Here are excerpts from Bush's interview with Time. From the interview:
"I learned it's real hard to put people into combat. The consequences of war are death. That's hard. I realize that the decisions I have made have put people in harm's way. It's just a hard part of the job, even when you know you're right. It hits you all the time."
Kenneth T. Walsh writes in: "As the president prepares to accept renomination at the Republican National Convention this week, voters are sharply divided over whether Bush's sunny and determined outlook is what the nation needs and whether they want a continuation of Bush's controversial policies for another four years. Bush's challenge is complicated by the fact that it's not exactly 'morning in America.' . . . The country is at war, the economy is shaky, and large numbers of Americans have real doubts about the future."
Walsh also sees a private side of Bush, that isn't so sunny.
"For his part, Bush is starting to show signs of wear. His hair is graying rapidly, and a recent knee injury sustained while he was jogging made the 58-year-old commander in chief feel his age. . . . Aides say he seems a bit more prickly these days and gets angry when he loses a vote on Capitol Hill, when his adversaries target him with what he considers cheap shots, and when there are setbacks in Iraq. Bush vents at a number of his senior advisers, but Rove is most often on the receiving end -- White House aides call it 'chewing on Karl.' That's partly because Rove is with the president so much and partly because Bush trusts Rove and knows he won't take the tongue-lashings personally. In any case, Bush's anger flashes and fades, and he gets back to normal quickly."
Here are excerpts from Bush's interview with U.S. News.
Bush was also interviewed by NBC's Matt Lauer for the "Today" show while on the campaign trail in Ohio on Saturday.
Lauer asked if Bush felt most Americans would say they are better off today than four years ago. "I think over 50 percent will," Bush said.
Bush also said the war against terrorism must be fought but that it's not likely to ever end. "I don't think you can win it, but I think you can create conditions so that those who use terror as a tool are less acceptable in parts of the world."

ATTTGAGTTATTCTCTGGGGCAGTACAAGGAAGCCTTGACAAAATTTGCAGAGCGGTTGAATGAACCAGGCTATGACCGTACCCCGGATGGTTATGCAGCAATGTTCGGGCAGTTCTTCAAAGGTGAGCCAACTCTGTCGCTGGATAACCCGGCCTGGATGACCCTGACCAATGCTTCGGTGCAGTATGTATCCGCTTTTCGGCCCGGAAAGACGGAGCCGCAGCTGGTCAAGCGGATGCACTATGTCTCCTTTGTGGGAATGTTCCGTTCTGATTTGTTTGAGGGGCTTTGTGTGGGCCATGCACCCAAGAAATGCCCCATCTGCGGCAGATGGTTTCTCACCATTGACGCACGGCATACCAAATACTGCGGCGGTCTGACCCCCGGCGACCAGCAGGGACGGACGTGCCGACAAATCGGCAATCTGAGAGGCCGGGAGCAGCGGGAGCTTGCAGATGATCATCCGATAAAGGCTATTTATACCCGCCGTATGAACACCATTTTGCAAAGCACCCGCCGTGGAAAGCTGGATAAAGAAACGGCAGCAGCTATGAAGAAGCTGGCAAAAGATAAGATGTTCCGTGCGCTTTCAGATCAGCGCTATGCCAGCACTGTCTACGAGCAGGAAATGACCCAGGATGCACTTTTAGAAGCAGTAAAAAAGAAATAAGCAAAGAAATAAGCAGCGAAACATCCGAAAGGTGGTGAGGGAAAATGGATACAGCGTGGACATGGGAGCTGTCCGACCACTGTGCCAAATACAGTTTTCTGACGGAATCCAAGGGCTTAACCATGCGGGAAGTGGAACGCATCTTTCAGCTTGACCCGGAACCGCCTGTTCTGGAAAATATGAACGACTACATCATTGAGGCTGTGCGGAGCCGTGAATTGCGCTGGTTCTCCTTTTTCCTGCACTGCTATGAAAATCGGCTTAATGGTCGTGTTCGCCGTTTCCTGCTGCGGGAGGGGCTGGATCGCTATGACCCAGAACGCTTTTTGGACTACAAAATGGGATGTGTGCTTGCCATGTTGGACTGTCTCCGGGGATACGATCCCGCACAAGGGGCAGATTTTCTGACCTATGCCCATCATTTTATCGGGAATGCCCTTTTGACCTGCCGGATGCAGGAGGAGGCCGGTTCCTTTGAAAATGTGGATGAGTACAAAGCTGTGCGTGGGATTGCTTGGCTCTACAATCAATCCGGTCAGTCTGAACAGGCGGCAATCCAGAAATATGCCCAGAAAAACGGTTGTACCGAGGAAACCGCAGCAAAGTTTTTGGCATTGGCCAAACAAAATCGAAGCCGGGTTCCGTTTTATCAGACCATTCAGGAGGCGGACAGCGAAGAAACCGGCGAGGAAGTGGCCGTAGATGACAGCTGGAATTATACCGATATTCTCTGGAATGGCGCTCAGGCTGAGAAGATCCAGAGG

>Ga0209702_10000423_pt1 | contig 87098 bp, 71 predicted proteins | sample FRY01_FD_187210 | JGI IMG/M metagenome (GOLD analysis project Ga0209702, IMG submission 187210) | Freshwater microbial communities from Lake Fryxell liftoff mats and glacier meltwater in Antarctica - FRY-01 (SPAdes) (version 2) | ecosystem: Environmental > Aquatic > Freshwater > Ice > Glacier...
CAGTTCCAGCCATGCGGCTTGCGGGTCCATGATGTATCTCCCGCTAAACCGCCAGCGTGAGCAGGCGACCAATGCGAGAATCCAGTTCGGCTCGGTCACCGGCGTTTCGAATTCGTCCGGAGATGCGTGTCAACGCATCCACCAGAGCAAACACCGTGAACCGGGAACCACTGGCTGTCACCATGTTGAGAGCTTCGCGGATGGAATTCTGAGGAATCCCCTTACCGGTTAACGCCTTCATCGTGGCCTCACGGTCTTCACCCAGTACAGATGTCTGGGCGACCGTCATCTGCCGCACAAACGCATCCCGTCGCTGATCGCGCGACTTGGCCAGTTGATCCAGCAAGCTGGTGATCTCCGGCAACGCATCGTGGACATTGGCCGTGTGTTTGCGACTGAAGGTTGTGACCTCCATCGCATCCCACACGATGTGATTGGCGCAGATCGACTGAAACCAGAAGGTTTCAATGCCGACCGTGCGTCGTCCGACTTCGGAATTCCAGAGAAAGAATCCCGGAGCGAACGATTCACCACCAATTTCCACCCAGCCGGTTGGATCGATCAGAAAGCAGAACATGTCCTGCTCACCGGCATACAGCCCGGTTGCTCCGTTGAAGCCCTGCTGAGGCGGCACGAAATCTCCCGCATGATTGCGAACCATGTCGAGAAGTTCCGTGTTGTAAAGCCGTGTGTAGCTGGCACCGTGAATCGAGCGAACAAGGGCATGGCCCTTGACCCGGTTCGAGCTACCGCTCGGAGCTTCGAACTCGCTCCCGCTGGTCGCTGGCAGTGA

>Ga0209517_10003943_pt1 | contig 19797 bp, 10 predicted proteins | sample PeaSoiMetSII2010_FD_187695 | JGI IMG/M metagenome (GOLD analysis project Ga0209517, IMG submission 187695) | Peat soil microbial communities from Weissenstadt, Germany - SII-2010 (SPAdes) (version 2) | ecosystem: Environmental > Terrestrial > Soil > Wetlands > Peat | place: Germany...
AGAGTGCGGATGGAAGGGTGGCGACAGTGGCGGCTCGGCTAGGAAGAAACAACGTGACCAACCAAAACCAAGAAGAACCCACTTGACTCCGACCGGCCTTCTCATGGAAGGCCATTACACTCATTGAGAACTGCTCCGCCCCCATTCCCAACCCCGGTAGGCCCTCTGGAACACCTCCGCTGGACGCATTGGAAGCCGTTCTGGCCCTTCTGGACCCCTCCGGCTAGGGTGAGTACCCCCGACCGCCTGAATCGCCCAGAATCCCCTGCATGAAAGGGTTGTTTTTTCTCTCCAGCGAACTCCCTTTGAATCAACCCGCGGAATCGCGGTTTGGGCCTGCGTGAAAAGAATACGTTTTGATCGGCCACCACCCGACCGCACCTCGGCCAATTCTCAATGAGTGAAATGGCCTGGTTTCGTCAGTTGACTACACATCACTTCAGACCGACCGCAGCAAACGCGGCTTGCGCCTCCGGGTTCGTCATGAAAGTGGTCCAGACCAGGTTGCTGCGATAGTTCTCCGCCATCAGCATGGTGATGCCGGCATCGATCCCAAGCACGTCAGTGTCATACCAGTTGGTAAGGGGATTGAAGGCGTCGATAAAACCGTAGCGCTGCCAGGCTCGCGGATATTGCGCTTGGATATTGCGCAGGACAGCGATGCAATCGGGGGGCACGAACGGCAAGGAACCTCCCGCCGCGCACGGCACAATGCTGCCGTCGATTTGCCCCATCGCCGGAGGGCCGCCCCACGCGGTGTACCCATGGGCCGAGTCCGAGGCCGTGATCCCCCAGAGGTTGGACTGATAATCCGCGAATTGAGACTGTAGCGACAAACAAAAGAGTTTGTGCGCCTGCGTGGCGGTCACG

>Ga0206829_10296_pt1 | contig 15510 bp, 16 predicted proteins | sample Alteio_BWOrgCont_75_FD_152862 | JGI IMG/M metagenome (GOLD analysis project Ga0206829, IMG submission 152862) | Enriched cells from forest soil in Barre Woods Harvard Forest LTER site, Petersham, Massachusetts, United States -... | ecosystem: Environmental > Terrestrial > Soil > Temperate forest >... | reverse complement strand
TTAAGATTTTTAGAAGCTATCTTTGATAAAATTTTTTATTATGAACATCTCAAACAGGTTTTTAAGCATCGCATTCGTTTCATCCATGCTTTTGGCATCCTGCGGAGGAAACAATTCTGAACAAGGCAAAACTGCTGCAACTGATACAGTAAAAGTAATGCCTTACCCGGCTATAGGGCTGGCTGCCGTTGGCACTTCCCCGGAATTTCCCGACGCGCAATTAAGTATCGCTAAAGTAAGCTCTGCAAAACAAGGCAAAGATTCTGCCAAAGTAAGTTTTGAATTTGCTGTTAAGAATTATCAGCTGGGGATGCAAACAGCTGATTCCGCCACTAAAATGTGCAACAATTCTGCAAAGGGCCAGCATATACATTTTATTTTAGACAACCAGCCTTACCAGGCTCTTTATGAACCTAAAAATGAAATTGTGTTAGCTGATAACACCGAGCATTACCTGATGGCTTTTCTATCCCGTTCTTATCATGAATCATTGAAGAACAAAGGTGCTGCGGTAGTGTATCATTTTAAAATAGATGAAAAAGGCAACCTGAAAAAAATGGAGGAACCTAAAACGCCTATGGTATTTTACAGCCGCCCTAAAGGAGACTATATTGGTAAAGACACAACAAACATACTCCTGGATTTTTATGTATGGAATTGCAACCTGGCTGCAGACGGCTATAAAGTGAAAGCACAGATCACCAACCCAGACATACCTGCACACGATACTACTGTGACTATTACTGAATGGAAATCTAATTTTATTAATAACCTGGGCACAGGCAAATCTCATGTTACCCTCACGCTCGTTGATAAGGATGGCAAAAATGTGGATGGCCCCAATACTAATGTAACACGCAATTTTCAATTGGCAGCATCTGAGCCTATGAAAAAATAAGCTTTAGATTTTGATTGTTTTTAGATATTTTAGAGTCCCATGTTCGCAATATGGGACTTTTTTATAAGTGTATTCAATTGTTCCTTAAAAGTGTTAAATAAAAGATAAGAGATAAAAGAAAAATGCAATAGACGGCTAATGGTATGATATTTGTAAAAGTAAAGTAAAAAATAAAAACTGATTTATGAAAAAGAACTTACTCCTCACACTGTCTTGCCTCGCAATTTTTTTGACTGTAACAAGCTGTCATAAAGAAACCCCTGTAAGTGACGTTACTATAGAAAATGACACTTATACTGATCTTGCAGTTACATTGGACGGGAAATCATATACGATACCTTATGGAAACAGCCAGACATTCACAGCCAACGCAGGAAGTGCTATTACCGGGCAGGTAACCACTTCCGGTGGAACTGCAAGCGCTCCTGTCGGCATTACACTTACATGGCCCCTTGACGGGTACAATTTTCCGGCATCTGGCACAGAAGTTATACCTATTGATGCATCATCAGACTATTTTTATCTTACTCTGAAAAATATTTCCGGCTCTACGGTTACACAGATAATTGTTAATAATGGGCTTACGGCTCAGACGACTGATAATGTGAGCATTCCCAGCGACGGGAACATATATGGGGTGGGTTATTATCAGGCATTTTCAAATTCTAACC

Here's the video.
The Washington Post
David S. Broder writes: "Long-held assumptions about U.S. military and diplomatic strategy have been overturned, with wars in Afghanistan and Iraq and bruised relationships with some traditional allies. At home, the budget has gone from large surpluses to larger deficits, while tax burdens have shifted and been reduced. The federal government has taken on a much larger role in setting directions for local schools and restructuring those that do not perform. The largest expansion in federal health benefits since the passage of Medicare in 1965 -- provision of prescription drugs -- passed Congress at Bush's urging.
"Whatever area one examines -- environmental policy, regulatory policy, law enforcement and broad sectors of social policy -- fundamental priorities have shifted at the direction of this president. Some of the changes are rooted in the conservative doctrines that have dominated internal Republican debates since the time of Barry Goldwater and Ronald Reagan. Others reflect a distinct Bush imprint. What is beyond question is that he has turned out to be a very consequential president, an outsider who has not hesitated to challenge conventional Washington ways of thinking."
John F. Harris and Mike Allen write: "Bush's decisions and political style have virtually eliminated the political center -- sending all but a small percentage of Americans into fevered pro- and anti- camps -- and dictated a general election strategy organized around exciting core supporters and increasing turnout."
Mike Allen and David S. Broder write: "White House aides describe a president who gathers a small circle of trusted advisers, listens to brief debates and then offers swift, gut-based solutions to problems.
"But a close examination of Bush's operating style, based on interviews with former administration officials, Bush friends and outside experts, offers a more nuanced picture. In some cases, as in the decision to go to war in Iraq or to seek large tax cuts, Bush has indeed moved quickly to set his course and stick to it. In others, like North Korea policy, he has let things languish and pushed problems to the future. He has also not hesitated to switch positions when necessary, such as when he first opposed, then backed the creation of a Homeland Security Department.